Digital Futures: How to preserve our most vulnerable digital media

This image shows the process required to produce high quality reproductions that appear as intended when the original photographs were taken. Images have been corrected and optimised at IWM's Visual Resources department to bring back colour accuracy and detail, removing colour casts, as negatives degrade over time and become faded.
© IWM (TR 018330A)

In 2020, IWM initiated Digital Futures, a five year project to digitise 1.8 million films, photographs and sound recordings and slow down the degradation of 6.8 million items by freezing, isolating or refrigerating them. This mass preservation project is digitising some of our most vulnerable media from the Cold War era.  

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Ministerial Mayhem: The Control of Photography Order, 1939

(D 1199) A Mobile Film Unit car leaving MoI headquarters at Senate House London; 1940
(D 1199) A Mobile Film Unit car leaving MoI headquarters at Senate House London; 1940. Copyright: © IWM. Original Source: http://www.iwm.org.uk/collections/item/object/205195723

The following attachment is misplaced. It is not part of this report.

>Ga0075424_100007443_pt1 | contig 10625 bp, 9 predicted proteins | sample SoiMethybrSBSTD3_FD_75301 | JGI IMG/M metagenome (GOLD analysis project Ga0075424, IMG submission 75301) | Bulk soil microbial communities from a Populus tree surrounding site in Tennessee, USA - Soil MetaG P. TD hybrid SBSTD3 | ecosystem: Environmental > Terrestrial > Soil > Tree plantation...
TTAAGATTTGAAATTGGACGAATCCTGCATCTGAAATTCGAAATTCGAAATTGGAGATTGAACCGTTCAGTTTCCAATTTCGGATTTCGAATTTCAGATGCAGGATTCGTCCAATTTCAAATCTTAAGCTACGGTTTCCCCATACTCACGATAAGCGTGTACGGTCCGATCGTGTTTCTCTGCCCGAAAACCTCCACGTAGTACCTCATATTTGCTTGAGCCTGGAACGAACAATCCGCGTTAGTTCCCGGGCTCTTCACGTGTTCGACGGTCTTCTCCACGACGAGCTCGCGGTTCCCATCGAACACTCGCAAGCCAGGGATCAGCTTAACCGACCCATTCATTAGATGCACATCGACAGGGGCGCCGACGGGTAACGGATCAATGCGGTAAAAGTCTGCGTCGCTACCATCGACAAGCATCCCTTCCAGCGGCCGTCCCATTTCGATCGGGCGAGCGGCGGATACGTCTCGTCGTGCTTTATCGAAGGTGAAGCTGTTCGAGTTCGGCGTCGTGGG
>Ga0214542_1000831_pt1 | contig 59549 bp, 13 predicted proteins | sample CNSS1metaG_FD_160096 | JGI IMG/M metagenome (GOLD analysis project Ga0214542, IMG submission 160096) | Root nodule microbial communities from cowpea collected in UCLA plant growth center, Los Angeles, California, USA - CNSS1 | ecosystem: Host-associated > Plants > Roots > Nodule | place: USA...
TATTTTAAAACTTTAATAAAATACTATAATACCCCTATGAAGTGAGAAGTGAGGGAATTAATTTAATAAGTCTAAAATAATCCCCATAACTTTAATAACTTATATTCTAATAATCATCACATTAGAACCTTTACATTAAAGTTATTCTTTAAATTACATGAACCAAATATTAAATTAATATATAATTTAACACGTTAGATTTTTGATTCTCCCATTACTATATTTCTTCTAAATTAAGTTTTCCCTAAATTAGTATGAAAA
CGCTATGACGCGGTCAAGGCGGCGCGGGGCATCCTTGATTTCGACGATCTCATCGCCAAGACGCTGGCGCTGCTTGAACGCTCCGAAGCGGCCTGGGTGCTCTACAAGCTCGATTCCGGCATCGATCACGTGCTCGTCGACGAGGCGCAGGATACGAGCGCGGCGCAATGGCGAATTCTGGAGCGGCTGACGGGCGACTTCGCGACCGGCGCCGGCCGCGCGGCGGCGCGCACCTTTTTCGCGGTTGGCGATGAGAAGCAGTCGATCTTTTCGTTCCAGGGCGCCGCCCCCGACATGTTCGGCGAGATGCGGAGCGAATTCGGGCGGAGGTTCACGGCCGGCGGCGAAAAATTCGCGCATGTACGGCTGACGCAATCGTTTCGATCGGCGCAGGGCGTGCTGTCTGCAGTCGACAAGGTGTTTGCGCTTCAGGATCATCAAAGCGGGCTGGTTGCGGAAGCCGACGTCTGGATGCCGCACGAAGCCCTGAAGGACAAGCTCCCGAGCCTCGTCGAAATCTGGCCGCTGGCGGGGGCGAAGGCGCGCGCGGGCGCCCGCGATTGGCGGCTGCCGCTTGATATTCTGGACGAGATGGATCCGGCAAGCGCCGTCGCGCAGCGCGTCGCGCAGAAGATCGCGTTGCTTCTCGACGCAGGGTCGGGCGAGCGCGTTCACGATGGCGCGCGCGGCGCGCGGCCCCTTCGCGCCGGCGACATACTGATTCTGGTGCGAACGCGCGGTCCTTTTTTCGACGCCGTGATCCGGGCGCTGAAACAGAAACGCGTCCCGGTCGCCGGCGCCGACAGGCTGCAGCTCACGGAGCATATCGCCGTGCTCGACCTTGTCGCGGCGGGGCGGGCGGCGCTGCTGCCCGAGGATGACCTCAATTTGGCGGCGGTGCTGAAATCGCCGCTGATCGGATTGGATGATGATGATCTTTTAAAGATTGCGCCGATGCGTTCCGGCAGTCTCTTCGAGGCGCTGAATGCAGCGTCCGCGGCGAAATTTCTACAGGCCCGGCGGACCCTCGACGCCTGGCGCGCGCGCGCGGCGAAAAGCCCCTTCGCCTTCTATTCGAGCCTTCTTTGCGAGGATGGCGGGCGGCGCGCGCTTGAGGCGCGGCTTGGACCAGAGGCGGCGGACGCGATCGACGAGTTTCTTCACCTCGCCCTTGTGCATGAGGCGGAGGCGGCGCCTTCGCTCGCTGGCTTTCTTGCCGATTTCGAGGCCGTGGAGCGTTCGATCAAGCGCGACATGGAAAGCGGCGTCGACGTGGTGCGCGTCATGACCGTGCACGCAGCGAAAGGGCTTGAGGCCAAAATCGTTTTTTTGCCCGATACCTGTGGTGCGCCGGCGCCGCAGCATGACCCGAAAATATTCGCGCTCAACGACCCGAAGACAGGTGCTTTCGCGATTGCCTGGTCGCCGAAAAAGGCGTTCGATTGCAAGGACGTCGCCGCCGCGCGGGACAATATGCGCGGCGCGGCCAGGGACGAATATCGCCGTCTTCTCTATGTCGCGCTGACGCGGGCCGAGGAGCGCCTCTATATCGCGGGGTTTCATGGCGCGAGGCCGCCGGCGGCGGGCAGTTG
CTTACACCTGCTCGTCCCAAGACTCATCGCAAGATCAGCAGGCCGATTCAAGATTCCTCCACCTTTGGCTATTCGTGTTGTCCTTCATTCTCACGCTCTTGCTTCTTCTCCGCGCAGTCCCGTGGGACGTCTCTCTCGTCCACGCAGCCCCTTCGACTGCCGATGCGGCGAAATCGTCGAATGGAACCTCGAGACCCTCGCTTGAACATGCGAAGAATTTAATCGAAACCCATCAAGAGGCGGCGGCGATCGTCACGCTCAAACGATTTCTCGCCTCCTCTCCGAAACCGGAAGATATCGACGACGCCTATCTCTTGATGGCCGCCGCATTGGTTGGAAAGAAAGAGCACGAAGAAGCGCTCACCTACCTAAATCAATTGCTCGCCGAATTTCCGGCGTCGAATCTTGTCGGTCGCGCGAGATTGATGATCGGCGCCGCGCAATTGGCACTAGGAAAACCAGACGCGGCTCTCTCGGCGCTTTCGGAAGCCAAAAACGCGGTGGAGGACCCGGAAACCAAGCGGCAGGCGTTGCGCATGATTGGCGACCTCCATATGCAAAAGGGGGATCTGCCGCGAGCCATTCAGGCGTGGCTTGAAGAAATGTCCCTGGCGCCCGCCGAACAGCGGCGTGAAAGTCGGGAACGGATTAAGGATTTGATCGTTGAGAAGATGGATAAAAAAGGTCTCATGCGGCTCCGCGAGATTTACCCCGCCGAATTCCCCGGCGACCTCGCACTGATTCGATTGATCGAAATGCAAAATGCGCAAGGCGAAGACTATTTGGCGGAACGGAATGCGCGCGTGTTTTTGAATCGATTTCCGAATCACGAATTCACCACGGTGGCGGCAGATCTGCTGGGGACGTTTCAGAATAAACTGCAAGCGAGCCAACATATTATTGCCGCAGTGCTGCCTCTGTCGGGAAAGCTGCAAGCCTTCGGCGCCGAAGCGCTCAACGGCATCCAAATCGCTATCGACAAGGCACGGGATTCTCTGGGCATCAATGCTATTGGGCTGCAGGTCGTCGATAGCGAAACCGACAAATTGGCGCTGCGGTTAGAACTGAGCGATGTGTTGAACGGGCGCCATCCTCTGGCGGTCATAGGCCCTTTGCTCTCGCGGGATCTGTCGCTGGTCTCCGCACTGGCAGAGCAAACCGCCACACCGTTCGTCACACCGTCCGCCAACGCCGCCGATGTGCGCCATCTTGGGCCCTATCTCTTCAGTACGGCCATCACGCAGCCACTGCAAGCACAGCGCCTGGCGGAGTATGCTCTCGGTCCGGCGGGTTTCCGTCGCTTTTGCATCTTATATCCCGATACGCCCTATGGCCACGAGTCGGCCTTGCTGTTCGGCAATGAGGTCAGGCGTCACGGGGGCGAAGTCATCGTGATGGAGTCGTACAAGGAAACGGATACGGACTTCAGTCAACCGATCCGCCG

Sir Philip Hesketh-Smithers went to the folk-dancing department; Mr Pauling went to woodcuts and weaving; Mr Digby-Smith was given the Arctic circle; Mr Bentley himself, after a dizzy period in which, for a day, he directed a film about postmen, for another day filed press-cuttings from Istanbul, and for the rest of the week supervised the staff catering, found himself at length back beside his busts in charge of the men of letters.

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An Army of Opera Lovers: The Resurrection of the Teatro di San Carlo during the Allied occupation of Naples

Teatro

On 4 November 1943, just over a month after the first Allied troops entered war-torn Naples, Lt. Peter Francis of the Royal Artillery made his first acquaintance with the ruins of the Real Teatro di San Carlo, one of the oldest and most prestigious opera houses in the world. The theatre had been closed in 1942 and it was now in a terrible state: bomb damage had blasted the foyer, debris and layers of dust covered the internal surfaces, there was no electricity or water and a German machine gun nest was still installed on its roof. The British requisitioned the building and, under Peter Francis’s authority, on 15 November 1943, with the frontline just 30 miles away, the theatre officially re-opened its doors to soldiers and civilians. The news that the theatre was about to reopen and in need of workers quickly spread around the city causing excitement among the Neapolitans. The first production of the theatre’s new course was an improvised Italian revue significantly titled So this is Naples.